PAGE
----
Eugene Linden
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Latest Musing

Diary of a Tree Stump

Something lighter:                                    

  “I would vote for a tree stump if it could beat Donald Trump”

   [Timothy Egan, in his Nov. 8, 201...

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Latest Book

Deep Past
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Articles by Category
endangered animals
rapid climate change
global deforestation
fragging

Books

Winds of Change
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Afterword to the softbound edition.


The Octopus and the Orangutan
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The Future In Plain Sight
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The Parrot's Lament
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Silent Partners
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Affluence and Discontent
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The Alms Race
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Apes, Men, & Language
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Don't Bother Me Honey, I'm Working!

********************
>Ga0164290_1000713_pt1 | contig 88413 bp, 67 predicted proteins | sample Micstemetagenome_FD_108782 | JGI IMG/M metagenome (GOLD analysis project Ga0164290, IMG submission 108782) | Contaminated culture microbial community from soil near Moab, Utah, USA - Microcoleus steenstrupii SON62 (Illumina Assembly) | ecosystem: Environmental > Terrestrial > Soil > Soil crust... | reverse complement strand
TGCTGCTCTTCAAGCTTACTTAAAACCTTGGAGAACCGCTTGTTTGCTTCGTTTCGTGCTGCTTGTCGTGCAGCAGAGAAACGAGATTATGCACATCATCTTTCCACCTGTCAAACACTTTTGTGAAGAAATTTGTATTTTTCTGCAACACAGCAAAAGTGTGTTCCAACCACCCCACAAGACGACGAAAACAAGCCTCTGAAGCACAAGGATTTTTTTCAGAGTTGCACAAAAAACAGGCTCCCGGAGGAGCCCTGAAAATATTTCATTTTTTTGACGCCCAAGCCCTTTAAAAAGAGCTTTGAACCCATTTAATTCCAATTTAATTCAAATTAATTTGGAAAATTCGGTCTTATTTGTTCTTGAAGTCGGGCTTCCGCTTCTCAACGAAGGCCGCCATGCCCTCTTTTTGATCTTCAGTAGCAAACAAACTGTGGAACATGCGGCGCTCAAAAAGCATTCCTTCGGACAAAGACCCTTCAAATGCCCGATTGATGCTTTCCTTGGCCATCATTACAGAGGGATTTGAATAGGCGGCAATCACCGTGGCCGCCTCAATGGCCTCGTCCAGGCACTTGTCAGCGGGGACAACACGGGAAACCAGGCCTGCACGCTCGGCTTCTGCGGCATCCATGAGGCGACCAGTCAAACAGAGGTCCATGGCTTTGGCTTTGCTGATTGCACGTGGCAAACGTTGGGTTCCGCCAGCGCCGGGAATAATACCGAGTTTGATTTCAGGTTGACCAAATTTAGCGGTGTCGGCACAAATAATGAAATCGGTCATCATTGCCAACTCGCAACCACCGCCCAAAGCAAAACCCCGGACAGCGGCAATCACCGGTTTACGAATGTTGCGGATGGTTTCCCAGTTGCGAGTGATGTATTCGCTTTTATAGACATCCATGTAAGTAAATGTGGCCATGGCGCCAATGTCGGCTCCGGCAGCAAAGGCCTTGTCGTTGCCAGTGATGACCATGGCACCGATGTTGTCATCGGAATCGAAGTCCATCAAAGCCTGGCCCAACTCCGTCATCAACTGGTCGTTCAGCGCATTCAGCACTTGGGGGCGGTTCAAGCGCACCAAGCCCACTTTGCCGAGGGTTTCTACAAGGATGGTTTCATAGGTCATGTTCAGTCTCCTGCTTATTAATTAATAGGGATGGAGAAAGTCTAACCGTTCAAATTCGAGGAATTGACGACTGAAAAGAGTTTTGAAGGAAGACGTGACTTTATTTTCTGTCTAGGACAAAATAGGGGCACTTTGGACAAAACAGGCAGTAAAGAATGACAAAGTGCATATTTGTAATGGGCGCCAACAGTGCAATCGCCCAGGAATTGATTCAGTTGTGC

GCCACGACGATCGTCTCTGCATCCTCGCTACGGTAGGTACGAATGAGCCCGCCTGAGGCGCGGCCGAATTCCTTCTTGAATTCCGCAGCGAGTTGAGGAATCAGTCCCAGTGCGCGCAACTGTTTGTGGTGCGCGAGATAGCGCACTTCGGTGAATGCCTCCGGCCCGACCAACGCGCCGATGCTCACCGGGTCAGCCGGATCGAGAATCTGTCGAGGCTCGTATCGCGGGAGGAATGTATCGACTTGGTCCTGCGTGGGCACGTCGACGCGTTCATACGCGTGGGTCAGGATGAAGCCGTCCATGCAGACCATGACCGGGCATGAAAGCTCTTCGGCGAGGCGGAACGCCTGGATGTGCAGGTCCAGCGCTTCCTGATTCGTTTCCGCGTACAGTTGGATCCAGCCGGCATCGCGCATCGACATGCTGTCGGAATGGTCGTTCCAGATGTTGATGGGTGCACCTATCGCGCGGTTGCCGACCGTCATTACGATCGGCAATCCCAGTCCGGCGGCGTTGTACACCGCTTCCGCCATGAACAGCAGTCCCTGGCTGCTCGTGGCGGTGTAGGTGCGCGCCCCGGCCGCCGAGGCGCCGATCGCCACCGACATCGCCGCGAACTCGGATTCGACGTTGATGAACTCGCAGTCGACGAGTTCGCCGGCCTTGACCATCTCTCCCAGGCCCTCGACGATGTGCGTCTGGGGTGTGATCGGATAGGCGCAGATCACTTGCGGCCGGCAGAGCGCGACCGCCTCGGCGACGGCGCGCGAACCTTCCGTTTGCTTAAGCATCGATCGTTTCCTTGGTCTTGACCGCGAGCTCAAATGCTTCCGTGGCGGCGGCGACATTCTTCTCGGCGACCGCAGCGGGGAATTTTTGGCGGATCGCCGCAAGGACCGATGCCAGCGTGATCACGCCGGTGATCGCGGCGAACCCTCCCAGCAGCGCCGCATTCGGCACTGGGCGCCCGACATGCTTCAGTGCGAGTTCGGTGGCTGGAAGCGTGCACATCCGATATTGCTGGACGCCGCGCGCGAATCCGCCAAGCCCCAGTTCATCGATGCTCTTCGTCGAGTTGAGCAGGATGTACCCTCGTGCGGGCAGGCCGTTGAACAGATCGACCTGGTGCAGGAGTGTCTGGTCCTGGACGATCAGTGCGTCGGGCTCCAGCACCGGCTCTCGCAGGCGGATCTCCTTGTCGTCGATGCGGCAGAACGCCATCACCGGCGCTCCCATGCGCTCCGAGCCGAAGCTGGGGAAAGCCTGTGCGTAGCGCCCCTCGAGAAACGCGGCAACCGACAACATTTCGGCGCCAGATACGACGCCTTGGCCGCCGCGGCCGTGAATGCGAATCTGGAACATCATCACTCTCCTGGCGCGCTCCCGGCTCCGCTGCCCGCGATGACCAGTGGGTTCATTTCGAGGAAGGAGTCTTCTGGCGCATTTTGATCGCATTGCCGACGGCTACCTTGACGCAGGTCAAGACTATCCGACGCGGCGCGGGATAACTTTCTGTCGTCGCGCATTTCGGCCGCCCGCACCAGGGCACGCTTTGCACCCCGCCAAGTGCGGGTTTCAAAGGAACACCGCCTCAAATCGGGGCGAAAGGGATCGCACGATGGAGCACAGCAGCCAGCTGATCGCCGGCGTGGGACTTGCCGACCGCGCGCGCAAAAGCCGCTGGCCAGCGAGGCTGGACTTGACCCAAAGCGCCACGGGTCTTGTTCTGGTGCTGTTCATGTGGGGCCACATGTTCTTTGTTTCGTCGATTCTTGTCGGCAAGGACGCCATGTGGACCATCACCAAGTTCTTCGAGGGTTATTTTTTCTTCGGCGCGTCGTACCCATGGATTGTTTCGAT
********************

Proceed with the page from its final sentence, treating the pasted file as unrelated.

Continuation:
Don't Bother Me Honey, I'm Working! by Eugene Linden It used to be so easy for a husband to justify his working life. He went off in the morning and then returned that evening. What he did during the day constituted "work." While wives, who took care of the house and family, might fairly ask who had the harder job, most arguments remained low in intensity so long as "work" paid the bills. The potential for conflict has risen in recent decades since many wives now work at jobs during the week and still do most of the housework. When the working wife is a lawyer, however, and the husband is a writer, the potential for conflict rises to infinity. To begin with lawyers are not known for shying from an argument, and then with a New York lawyer for a wife there is always the issue of how much money a writer's "work" brings in. As for the balance of power? In an argument about what constitutes a hard days work, a lawyer wife is the U.S. nuclear arsenal, and the writer is Costa Rica, which gave up its armed forces decades ago. Or so it would appear. May I humbly submit, however, that perception is not always reality. An outsider (or wife) observes a writer at work and sees a guy slumped in front of a screen for a few hours a day between long breaks for lunch, golf/tennis/windsurfing, and other activities more suited to the leisure class. This is an understandable misunderstanding, but the great preponderance of those activities that the lawyer wife sees as procrastination or outright laziness are actually vital parts of the writer's work. For instance: Lying in bed in the morning. To the lawyer wife the snoozing writer-husband appears to be nothing more than the embodiment of sloth, but for the writer this period between sleep and waking is the most precious part of the day and should be prolonged as much as possible. The virtues of the so-called "alpha state" between waking and consciousness have been well documented. During this period the barriers between the unconscious and conscious mind are porous, and the brain, which has been working throughout the writer's vital nine hours of sleep, presents metaphors, solutions to writing problems and other ideas as a gift to the new day. Try and use this valuable work time, however, when you have two babies and three cats marauding on the bed and the only other creature in the room who speaks English is your wife exhorting you to get up! The two hour lunch. Writing is a solitary profession, but it is critically dependent that the writer be in touch with mercurial shifts in the zeitgeist as well as be aware of the constant reshuffling of editors at publishing houses and magazines. The lawyer, grabbing a sandwich at her desk, might dismiss a writer's lunch as little more than gossip, griping, backbiting, and complaints about money, but initiates to the ritualized dialogue of publishing, recognize a rich tapestry of New Business Development, Forward Planning, Strategic Positioning, Marketing, and a host of other productive activities. No wonder the lunch takes a chunk out of the day! In a corporation, any one of these functions would require an entire department to fulfill, but the writer can adeptly dispense with all of them during the course of one meal. The break for tennis. Just because lawyers cannot bill time spent on the courts, they tend to look down upon those who take a couple of hours in the afternoon to clear their heads and restore their hearts. The British, a group who understand the vital importance of non-traditional work activities, have long recognized that the Battle of Waterloo was won on the playing fields of Eton. Exercise stimulates blood flow to the brain, invigorating renewed creative activity, and, it bears mentioning, it also helps reduce the lingering effects of drinks imbibed during the earlier sessions of New Business Development, Forward Planning, and Marketing. The weekly poker game. Admittedly, the work aspects of poker are not intuitively obvious, but keep in mind that poker is as much as about wit and badinage as it is about winning (or perhaps losing) money. Poker thus serves to condition the writer's most important "muscle." I could go on but let me instead confront head-on the billable hours mentality that has so stigmatized writers and others who opt off the treadmill. Leisure, not necessity, is the mother of invention. Christophe Boesch, a Swiss field biologist who has studied chimpanzees in the Tai forest in the Ivory Coast, has argued that the most innovative groups of chimpanzees are the ones with the richest diet, and hence, the most free time. Freed from the constant search for food, they have the leisure to test new ape ideas, and the well-nourished Tai chimps have shown ingenuity in developing nut cracking and monkey hunting techniques. Applied to humans, this suggests a solution to the impasse over what constitutes work: lawyers should keep writers well-nourished so they can explore new directions, an arrangement that in essence leverages the optimum skills of both writer/husband and lawyer/wife.